Organisational CultureOn July 16, 2019 in peopleware • 3 minutes read
Table of Contents
Culture is defined as commonly held ideas, beliefs and practices within a collective, and it’s one of the most critical and dynamic elements of organisational design.
Having a strong culture ensures that employees within a certain organization have a sense of unity and something in common. This makes company culture a major influencer on an employee’s decision to choose one organization over another.
More specifically, culture is the personality or character of an organization; this character is created by everything an organization has learned in its history, while dealing with external challenges and internally how we relate to each other.
Shaping and Reinforcing Culture
A company culture shapes its personality, and it realizes in the form of set of rules and regulations as well in employees’ behavior and way of work.
Culture is highly impacted by the values defined by the company, but it’s not just about what the firm says it “values”, but also about by what management focuses on, which in turn defines what’s expected of its employees.
Management can shape and reinforce culture by defining:
- Decision making practices that shape managerial attention;
- Organizational reaction in time of crisis;
- Evaluation criteria and practices for allocating rewards;
- Hiring, promotion, and management development practices.
Culture as a Competitive Advantage
An innovative, flexible and positive culture can be a competitive advantage to a company by creating operational efficiency, the ability to react quickly to market changes or opportunities, and becoming a desirable workplace for high quality resources.
Value based strategy creation
By keeping a company’s culture and values at the forefront, management can define more meaningful strategies that amplify its strengths and mitigate its weaknesses, in turn making execution more likely to succeed.
The steps for a value driven strategy are:
- Develop fundamental value and beliefs;
- Design management and hiring practices that reflect these values;
- Cultivate core competencies that reflect these values;
- Build strategy with values and competencies;
- Sustain culture by leadership.
By fostering an innovative culture, company can become more resilience to external disruptive events, by reinventing itself in the face of adversities, and to make the creation of breakthroughs achievements more likely.
The key attributes to this type of culture include creating a sense of community, trust and fearlessness. Executing in an innovative culture requires management to amplify the capability of the organisation in:
- Creative abrasion: creating ideas through debate;
- Creative agility: testing and experimenting through quick action and adjustments;
- Creative resolution: making integrative decisions that combine diverse ideas.
Relationship between Culture and HR
HR is fundamental for supporting the reinforcement of the desired culture, with practices like:
- Performance evaluation
- Job design
- Job assignment
- Fringe benefits
Company <> Employee Relationship
In shaping the relationship of employees with a company, two human resource philosophies that are implemented in organizations, with profoundly different effects.
The goal of both philosophies is to:
- Retain talented employees;
- Meet the future staffing needs;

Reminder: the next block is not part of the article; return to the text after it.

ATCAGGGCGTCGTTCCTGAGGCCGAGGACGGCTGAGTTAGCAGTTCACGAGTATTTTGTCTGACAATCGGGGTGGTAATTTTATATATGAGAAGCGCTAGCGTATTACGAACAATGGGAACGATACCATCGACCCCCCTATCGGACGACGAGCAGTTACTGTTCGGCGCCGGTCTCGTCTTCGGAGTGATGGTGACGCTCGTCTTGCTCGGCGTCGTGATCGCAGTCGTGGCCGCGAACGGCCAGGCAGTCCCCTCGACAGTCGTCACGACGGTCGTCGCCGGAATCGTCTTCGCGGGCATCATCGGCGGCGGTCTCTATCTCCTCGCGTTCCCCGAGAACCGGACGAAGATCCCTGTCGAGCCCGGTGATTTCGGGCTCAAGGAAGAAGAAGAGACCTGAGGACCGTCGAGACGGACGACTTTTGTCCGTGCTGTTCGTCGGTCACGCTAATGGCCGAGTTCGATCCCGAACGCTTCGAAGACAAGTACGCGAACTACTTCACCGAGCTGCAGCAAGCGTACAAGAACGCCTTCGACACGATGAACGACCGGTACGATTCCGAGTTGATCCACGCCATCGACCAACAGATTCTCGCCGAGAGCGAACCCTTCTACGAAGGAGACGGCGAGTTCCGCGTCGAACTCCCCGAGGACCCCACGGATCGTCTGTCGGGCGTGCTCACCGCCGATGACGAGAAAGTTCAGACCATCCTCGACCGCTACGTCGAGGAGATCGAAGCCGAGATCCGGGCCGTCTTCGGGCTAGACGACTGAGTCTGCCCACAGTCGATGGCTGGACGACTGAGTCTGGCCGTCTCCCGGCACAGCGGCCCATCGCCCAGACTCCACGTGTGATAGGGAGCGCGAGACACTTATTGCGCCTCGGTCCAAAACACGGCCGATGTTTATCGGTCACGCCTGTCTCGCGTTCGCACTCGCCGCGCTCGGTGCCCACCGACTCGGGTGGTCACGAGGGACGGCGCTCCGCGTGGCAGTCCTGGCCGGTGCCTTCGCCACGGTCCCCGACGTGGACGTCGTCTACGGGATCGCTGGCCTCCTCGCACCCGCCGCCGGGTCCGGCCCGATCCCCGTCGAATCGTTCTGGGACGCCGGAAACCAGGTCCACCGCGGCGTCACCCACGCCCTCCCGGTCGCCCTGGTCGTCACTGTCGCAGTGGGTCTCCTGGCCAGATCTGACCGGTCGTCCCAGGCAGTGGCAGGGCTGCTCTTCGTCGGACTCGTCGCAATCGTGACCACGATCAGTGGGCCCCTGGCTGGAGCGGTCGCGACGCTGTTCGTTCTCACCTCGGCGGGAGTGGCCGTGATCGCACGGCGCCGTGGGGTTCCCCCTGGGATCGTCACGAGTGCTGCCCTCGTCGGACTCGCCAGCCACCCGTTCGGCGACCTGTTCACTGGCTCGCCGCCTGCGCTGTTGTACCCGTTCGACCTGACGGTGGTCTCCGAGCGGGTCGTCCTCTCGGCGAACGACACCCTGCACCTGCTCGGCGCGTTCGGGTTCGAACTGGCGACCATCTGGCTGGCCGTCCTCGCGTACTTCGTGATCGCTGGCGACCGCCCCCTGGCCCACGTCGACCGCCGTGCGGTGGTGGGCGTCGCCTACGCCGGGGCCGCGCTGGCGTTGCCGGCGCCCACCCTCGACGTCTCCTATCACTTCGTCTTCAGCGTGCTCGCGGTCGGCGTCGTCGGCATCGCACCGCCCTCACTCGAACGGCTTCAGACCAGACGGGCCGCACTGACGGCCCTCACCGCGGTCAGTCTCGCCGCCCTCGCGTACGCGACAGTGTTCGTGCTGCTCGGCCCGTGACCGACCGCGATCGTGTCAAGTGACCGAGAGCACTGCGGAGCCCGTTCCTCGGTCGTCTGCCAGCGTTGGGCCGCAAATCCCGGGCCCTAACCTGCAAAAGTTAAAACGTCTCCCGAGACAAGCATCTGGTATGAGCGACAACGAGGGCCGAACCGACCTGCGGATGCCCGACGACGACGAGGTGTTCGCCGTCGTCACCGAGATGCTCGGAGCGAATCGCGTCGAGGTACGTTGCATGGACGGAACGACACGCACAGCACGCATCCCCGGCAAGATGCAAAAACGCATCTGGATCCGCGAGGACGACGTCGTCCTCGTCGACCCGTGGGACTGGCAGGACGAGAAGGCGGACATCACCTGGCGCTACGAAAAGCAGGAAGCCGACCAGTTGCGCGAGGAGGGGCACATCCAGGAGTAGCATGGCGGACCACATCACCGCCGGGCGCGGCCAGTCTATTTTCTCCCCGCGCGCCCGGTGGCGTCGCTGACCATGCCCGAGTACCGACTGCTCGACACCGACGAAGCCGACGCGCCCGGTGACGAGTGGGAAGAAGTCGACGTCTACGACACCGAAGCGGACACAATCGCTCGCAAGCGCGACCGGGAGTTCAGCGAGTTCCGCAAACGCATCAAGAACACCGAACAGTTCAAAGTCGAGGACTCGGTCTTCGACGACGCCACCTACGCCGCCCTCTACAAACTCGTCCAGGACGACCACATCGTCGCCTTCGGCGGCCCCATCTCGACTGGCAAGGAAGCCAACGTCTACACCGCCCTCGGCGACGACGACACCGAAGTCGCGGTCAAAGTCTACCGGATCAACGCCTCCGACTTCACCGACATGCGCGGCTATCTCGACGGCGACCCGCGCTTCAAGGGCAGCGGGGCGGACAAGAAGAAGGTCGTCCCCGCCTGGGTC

- To build employee appreciation and commitment;
- To prevent burnout;
- To identify better performance criteria;
- To enhance employee contribution and productivity.
Picking the right one can be tricky, as each has its pros and cons.
High Commitment Work Force
For most of the 20th century, the main HR philosophy was about stability, with employees committed to the company and with secure jobs, with high loyalty and low turnover.
This philosophy has 5 pillars:
- Hire for Flexibility
- Selective in recruitment
- Promotion from within
- Long-term Commitment
- Investing in people
- Training and skill development
- Employment security
- Information sharing
- Transparency in financial information
- Transparency in operational information
- Team based work Design
- Participation and empowerment
- Cross-utilisation and cross-training
- Rewards and recognition
- High wages
- Incentive pay
- Employee ownership
High Flexibility Work Force
Nowadays, rapid and unpredictable changes are common, and a more successful philosophy might be in favor of adaptability and creativity.
In this approach, the company boundaries are less defined, as our values expand beyond our organisation by maintaining a rich employee alumni network: it’s the company’s reputation leads top professionals to wanting to be part of the organization when opportunities arise.
The pillars of this philosophy are:
- Flexible time, space, and division of labor:
- Staggered start and end time
- Compressed workweek
- Part-time employment
- Expanded leave options
- Working from home
- Flexible skills, assignments, and rewards:
- Multitasking and job enrichment
- Cross-training and multi-skilling
- Job rotation
- Redefinition of jobs into task clusters
- Pay-for knowledge, skills, contribution
- Flexible life-long careers:
- Non-linear view of careers and advancement
- Periods of greater and lesser focus on work, e.g. sabbaticals
- Flexible size and type of workforce:
- Temporary workers, consultants
- Opportunities to develop occupation-specific rather than firm-specific skills
- Flexible boundaries of the firm:
- Outsourcing to other firms for a variety of inputs and services
Other Peopleware Pages
- June 22, 2019: Highly Effective Managers
- June 10, 2019: Organisational Design
- January 06, 2019: Performance Management
- January 06, 2019: Decision Making
- October 11, 2018: Psychological Safety
- October 10, 2018: Radical Candor